For judges, lawyers and legal scholars, Robert H. Jackson’s legacy is the stuff of legend.
U.S. Supreme Court Justice. Chief prosecutor at Nuremberg. U.S. attorney general.
But for a young girl who grew up not knowing her grandfather, Jackson will be remembered for his “mythical pancakes.”
“My mother would often boast that he was the only one who could make flawless pancakes on an open fire,” said Julia Craighill, Jackson’s granddaughter.
On a day when Jackson the legal giant was hailed – the occasion was the naming ceremony of Buffalo’s 2-year-old federal courthouse – Craighill provided a glimpse into a more human Jackson.
He loved his hometown of Spring Creek, a small town in central Pennsylvania, and insisted on taking his two kids there once a summer while they were growing up.
Jackson would pitch a tent and relax by riding horses and cooking for his family.
“He believed the natural world had a lot to teach us,” Craighill told the standing-room-only crowd at the naming ceremony Monday.
It was a day for Jackson followers to celebrate a man who may be Buffalo’s most famous legal mind.
As a young lawyer, he worked in Jamestown and later in Buffalo, and while here, lived on Johnson Park, a street off Elmwood Avenue on the outskirts of downtown.
He often passed the current courthouse site while walking to and from work at Ellicott Square each day.
“Young Robert Jackson’s life ran right through this site,” said John Q. Barrett, a Jackson scholar and law professor at St. John’s University.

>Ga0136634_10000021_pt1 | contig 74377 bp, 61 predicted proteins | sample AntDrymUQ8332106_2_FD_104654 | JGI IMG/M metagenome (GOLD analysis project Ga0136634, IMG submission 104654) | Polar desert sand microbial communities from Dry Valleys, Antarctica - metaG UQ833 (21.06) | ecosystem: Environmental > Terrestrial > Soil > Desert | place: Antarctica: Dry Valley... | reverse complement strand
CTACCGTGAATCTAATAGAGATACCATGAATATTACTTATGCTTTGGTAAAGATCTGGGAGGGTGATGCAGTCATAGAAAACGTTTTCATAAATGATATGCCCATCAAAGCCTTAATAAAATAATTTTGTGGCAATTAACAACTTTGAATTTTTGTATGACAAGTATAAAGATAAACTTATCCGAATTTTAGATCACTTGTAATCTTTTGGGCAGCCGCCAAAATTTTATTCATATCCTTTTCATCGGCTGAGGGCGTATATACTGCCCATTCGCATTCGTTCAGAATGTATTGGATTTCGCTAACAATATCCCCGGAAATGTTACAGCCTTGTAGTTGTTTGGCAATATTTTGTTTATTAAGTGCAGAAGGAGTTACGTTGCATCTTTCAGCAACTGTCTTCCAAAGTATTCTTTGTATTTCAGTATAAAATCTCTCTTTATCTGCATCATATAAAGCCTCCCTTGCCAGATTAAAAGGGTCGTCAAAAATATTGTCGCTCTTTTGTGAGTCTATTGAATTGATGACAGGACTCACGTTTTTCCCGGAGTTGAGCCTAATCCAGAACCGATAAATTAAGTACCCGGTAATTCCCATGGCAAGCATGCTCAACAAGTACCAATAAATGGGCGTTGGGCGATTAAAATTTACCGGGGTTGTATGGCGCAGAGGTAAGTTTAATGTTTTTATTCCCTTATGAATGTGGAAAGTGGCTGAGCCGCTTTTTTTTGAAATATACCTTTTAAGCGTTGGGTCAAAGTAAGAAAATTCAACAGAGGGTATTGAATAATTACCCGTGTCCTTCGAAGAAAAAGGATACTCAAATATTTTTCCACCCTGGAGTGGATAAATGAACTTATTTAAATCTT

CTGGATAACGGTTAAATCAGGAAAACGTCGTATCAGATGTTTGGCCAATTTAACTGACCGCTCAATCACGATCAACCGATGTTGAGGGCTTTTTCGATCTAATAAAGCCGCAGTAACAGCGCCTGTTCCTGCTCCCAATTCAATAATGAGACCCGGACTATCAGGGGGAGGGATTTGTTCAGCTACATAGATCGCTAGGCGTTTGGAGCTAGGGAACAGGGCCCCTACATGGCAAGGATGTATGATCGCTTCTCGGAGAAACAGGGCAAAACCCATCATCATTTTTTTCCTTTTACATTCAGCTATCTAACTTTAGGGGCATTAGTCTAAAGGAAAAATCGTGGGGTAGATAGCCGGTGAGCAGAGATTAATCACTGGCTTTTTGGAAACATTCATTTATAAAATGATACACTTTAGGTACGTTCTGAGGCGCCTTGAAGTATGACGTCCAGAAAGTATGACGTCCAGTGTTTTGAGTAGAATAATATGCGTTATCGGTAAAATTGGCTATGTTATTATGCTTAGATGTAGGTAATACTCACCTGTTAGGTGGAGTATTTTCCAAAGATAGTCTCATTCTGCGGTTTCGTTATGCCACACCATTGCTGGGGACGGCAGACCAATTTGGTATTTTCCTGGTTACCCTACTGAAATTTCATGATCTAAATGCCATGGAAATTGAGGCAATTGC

Jackson’s name and bust were unveiled as part of a ceremony that has its roots in Congress’ decision to name the $142 million courthouse for him.
“Today is a glorious, glorious day as we honor one of our own,” Chief U.S. District Judge William M. Skretny said in his welcome to guests.
Jackson, who served on the Supreme Court in the 1940s and 1950s, was picked for the naming honor after the off-again, on-again project was completed in late 2011.
The building survived several political and financial setbacks over the years and was spearheaded by Skretny and U.S. District Judge Richard J. Arcara.
“There is no more fitting time and no more fitting man to name it after,” said Arcara, referring to the upcoming 100th anniversary of Jackson’s admission to the bar.
Jackson’s ascension to the Supreme Court began in 1934 when President Franklin D. Roosevelt named him general counsel to the IRS.
From there, he became solicitor general, attorney general and, in 1941, associate justice on the Supreme Court.
He died while serving on the court in 1954, just months after its landmark desegregation ruling, Brown v. Board of Education.
“I don’t think I’d be standing here if it wasn’t for Brown v. Board of Education,” Denise Pease, an African-American and regional administrator for the General Services Administration, said at the ceremony.
At the request of President Harry S. Truman, Jackson took a leave of absence from the bench in 1945 to serve as U.S. chief of counsel for the prosecution of Nazi war criminals.
His opening and closing arguments at Nuremberg are widely viewed as among the best courtroom speeches of the past 100 years.